So… yes, that could be a pen knife but some purist might get on you for calling it that.

        • i think at this point penknife or jackknife are acceptable terms for traditional pocketknives. after that generic term it really fans out; your sword definitions scratch the surface of styles, just a list of types might be as long as your post.
          i draw enough of my own blood with lockblades, slipjoints are not my friends.
          whittling? always thought russlock styles seemed interesting.

        • “i think at this point penknife or jackknife are acceptable terms for traditional pocketknives.”

          The use of the terminology you mention here has been used in the UK for a long time and still is today. So yeah, I would say that works as well. As I said, it’s all about time and place. Being that the time is now and that usage has been around a while, sure, go for it.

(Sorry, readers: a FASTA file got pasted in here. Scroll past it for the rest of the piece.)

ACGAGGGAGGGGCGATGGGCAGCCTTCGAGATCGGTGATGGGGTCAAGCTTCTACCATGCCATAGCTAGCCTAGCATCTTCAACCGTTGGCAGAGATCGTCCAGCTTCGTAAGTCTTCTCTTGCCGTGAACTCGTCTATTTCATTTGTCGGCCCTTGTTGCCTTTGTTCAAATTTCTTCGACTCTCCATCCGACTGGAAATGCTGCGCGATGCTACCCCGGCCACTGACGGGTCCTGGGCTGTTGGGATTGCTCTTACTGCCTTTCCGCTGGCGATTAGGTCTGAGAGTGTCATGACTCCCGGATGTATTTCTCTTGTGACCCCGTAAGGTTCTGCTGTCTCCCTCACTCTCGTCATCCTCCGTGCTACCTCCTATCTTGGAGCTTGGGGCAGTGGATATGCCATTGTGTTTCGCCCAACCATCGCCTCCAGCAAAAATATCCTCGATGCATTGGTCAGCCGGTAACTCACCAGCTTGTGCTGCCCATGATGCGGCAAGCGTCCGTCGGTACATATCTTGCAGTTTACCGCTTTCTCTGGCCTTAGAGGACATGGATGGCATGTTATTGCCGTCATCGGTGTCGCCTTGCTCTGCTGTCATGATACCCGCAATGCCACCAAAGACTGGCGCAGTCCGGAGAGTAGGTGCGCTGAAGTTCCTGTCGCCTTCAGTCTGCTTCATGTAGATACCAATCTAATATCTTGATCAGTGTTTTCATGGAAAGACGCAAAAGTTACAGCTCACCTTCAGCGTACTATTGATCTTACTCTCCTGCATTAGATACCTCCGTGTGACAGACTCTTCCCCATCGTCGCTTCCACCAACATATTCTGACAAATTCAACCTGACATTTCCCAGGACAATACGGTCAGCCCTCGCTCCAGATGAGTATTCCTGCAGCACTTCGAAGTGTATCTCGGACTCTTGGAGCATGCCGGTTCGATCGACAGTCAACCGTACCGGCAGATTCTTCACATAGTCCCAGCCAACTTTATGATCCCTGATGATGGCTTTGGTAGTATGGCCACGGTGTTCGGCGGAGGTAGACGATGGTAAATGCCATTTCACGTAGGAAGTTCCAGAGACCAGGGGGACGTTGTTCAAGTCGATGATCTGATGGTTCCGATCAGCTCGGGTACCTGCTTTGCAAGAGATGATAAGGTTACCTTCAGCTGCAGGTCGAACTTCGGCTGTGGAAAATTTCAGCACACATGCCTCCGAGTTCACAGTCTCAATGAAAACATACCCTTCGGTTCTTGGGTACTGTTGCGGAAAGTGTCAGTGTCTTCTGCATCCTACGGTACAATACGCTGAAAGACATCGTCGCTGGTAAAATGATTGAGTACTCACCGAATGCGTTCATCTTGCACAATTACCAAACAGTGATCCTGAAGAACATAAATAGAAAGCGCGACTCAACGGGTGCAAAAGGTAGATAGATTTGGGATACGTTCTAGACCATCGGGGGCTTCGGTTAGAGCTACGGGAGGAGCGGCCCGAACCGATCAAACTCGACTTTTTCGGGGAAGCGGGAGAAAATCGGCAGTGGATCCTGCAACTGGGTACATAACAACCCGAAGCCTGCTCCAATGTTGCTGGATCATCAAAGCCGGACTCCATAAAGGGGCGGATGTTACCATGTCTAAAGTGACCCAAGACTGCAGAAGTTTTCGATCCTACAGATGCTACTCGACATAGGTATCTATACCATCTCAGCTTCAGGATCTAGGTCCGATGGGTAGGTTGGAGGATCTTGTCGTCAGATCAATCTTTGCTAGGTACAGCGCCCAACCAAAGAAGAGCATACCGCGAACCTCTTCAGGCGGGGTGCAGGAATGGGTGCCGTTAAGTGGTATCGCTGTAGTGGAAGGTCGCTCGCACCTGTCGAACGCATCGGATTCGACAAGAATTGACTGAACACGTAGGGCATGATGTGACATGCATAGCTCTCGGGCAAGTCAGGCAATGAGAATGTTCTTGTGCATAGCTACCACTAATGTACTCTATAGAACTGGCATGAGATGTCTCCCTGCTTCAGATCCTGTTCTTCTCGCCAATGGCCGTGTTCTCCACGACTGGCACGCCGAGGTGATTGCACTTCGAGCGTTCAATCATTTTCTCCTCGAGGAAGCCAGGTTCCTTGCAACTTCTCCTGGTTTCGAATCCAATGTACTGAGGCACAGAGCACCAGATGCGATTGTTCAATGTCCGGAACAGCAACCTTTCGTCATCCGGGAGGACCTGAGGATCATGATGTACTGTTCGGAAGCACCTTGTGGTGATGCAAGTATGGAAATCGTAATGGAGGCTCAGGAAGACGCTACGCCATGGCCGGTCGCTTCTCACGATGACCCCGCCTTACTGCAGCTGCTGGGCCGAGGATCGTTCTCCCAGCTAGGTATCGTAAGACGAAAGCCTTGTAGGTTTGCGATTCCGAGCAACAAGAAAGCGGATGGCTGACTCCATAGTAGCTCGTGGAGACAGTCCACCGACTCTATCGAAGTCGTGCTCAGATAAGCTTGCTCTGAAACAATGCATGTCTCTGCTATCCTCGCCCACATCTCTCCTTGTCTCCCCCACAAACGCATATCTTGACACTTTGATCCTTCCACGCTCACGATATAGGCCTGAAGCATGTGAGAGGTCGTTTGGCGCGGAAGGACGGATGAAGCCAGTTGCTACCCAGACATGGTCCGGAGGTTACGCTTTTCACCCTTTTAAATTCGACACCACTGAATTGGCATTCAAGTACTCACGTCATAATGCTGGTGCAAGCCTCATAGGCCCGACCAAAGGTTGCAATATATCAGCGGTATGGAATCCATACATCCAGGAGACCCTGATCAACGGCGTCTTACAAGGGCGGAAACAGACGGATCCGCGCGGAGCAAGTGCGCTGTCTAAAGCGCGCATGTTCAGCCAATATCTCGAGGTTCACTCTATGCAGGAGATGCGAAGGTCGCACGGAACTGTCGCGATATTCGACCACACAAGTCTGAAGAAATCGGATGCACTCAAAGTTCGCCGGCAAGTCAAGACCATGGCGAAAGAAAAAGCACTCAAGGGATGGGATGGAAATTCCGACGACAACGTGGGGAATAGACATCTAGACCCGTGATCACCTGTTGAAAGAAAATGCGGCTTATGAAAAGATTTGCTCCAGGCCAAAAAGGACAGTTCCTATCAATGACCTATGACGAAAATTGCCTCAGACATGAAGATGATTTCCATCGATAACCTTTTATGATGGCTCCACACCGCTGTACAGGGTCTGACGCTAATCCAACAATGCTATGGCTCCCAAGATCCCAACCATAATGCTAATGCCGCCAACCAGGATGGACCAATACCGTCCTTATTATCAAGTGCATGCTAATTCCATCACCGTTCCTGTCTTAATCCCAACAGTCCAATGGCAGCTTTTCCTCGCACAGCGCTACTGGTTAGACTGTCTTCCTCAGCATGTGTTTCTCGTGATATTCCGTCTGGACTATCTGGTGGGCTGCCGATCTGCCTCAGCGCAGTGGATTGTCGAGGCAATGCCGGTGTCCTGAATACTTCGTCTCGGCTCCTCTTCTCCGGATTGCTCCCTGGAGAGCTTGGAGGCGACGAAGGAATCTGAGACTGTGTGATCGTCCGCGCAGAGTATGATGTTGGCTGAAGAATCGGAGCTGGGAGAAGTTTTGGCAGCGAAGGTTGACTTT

My OP was however referring to “pen knife” in the traditional sense of something meant to sharpen a writing instrument.

  2. My Sunday carry is a RAI 1911/10mm. The 10mm round is going to at least briefly incapacitate a shooter in body armor giving people a chance to escape or take him down.

  3. my sunday is the same as my daily a taurus ultra lite 38 with +p hp in it with 2 speed loaders but if I can not stop 2 with 5 I need to quit